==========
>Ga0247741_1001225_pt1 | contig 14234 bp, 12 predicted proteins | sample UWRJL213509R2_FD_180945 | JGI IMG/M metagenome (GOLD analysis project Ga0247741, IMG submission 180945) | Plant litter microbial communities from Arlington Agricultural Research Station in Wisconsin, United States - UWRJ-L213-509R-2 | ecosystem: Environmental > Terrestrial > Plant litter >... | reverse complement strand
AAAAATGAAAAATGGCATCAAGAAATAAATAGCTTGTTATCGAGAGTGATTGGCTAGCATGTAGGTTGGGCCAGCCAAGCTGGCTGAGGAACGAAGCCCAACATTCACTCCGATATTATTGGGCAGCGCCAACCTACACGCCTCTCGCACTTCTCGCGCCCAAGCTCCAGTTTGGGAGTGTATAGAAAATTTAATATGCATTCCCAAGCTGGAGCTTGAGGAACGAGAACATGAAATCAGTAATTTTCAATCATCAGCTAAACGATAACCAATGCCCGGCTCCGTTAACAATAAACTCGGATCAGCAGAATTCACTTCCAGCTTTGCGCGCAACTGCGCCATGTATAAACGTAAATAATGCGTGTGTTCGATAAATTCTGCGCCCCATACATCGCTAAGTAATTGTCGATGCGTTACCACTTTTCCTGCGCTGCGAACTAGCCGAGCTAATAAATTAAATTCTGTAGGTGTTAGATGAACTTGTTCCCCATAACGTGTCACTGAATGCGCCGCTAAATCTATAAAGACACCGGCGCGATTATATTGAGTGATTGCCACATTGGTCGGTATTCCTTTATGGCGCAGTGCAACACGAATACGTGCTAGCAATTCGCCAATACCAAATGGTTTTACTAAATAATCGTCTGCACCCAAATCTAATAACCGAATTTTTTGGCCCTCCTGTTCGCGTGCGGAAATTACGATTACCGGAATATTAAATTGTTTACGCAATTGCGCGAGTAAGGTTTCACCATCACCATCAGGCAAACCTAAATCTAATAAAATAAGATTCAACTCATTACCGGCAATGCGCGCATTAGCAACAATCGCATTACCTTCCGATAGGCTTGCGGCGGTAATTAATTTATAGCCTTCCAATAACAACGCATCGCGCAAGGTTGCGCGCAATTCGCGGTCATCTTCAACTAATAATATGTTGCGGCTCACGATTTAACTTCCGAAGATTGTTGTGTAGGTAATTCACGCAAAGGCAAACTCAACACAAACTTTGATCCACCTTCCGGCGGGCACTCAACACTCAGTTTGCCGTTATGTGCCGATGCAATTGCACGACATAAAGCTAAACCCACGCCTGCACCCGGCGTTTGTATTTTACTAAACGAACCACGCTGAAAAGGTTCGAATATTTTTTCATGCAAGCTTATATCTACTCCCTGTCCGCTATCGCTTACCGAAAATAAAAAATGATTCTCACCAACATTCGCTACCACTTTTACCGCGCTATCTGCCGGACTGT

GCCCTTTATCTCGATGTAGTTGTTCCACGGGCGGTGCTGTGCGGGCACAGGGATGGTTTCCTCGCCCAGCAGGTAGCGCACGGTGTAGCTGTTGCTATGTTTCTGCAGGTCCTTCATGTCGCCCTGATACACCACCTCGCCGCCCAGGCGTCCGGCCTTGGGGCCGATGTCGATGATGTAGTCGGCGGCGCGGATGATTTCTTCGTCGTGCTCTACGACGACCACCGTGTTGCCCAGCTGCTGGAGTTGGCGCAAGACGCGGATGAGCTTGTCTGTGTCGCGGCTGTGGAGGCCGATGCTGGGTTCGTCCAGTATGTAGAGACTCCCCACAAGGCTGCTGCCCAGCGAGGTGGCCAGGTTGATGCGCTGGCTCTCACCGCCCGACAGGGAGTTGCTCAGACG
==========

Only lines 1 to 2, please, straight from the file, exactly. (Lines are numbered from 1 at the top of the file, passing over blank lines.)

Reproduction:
>Ga0247741_1001225_pt1 | contig 14234 bp, 12 predicted proteins | sample UWRJL213509R2_FD_180945 | JGI IMG/M metagenome (GOLD analysis project Ga0247741, IMG submission 180945) | Plant litter microbial communities from Arlington Agricultural Research Station in Wisconsin, United States - UWRJ-L213-509R-2 | ecosystem: Environmental > Terrestrial > Plant litter >... | reverse complement strand
AAAAATGAAAAATGGCATCAAGAAATAAATAGCTTGTTATCGAGAGTGATTGGCTAGCATGTAGGTTGGGCCAGCCAAGCTGGCTGAGGAACGAAGCCCAACATTCACTCCGATATTATTGGGCAGCGCCAACCTACACGCCTCTCGCACTTCTCGCGCCCAAGCTCCAGTTTGGGAGTGTATAGAAAATTTAATATGCATTCCCAAGCTGGAGCTTGAGGAACGAGAACATGAAATCAGTAATTTTCAATCATCAGCTAAACGATAACCAATGCCCGGCTCCGTTAACAATAAACTCGGATCAGCAGAATTCACTTCCAGCTTTGCGCGCAACTGCGCCATGTATAAACGTAAATAATGCGTGTGTTCGATAAATTCTGCGCCCCATACATCGCTAAGTAATTGTCGATGCGTTACCACTTTTCCTGCGCTGCGAACTAGCCGAGCTAATAAATTAAATTCTGTAGGTGTTAGATGAACTTGTTCCCCATAACGTGTCACTGAATGCGCCGCTAAATCTATAAAGACACCGGCGCGATTATATTGAGTGATTGCCACATTGGTCGGTATTCCTTTATGGCGCAGTGCAACACGAATACGTGCTAGCAATTCGCCAATACCAAATGGTTTTACTAAATAATCGTCTGCACCCAAATCTAATAACCGAATTTTTTGGCCCTCCTGTTCGCGTGCGGAAATTACGATTACCGGAATATTAAATTGTTTACGCAATTGCGCGAGTAAGGTTTCACCATCACCATCAGGCAAACCTAAATCTAATAAAATAAGATTCAACTCATTACCGGCAATGCGCGCATTAGCAACAATCGCATTACCTTCCGATAGGCTTGCGGCGGTAATTAATTTATAGCCTTCCAATAACAACGCATCGCGCAAGGTTGCGCGCAATTCGCGGTCATCTTCAACTAATAATATGTTGCGGCTCACGATTTAACTTCCGAAGATTGTTGTGTAGGTAATTCACGCAAAGGCAAACTCAACACAAACTTTGATCCACCTTCCGGCGGGCACTCAACACTCAGTTTGCCGTTATGTGCCGATGCAATTGCACGACATAAAGCTAAACCCACGCCTGCACCCGGCGTTTGTATTTTACTAAACGAACCACGCTGAAAAGGTTCGAATATTTTTTCATGCAAGCTTATATCTACTCCCTGTCCGCTATCGCTTACCGAAAATAAAAAATGATTCTCACCAACATTCGCTACCACTTTTACCGCGCTATCTGCCGGACTGT